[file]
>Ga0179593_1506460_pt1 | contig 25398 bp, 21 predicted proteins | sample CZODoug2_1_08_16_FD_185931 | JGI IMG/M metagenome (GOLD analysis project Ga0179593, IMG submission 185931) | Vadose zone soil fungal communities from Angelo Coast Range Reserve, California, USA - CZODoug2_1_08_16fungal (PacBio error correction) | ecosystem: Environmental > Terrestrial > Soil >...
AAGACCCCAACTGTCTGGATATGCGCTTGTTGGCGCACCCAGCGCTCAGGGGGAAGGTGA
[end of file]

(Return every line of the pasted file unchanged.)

>Ga0179593_1506460_pt1 | contig 25398 bp, 21 predicted proteins | sample CZODoug2_1_08_16_FD_185931 | JGI IMG/M metagenome (GOLD analysis project Ga0179593, IMG submission 185931) | Vadose zone soil fungal communities from Angelo Coast Range Reserve, California, USA - CZODoug2_1_08_16fungal (PacBio error correction) | ecosystem: Environmental > Terrestrial > Soil >...
AAGACCCCAACTGTCTGGATATGCGCTTGTTGGCGCACCCAGCGCTCAGGGGGAAGGTGA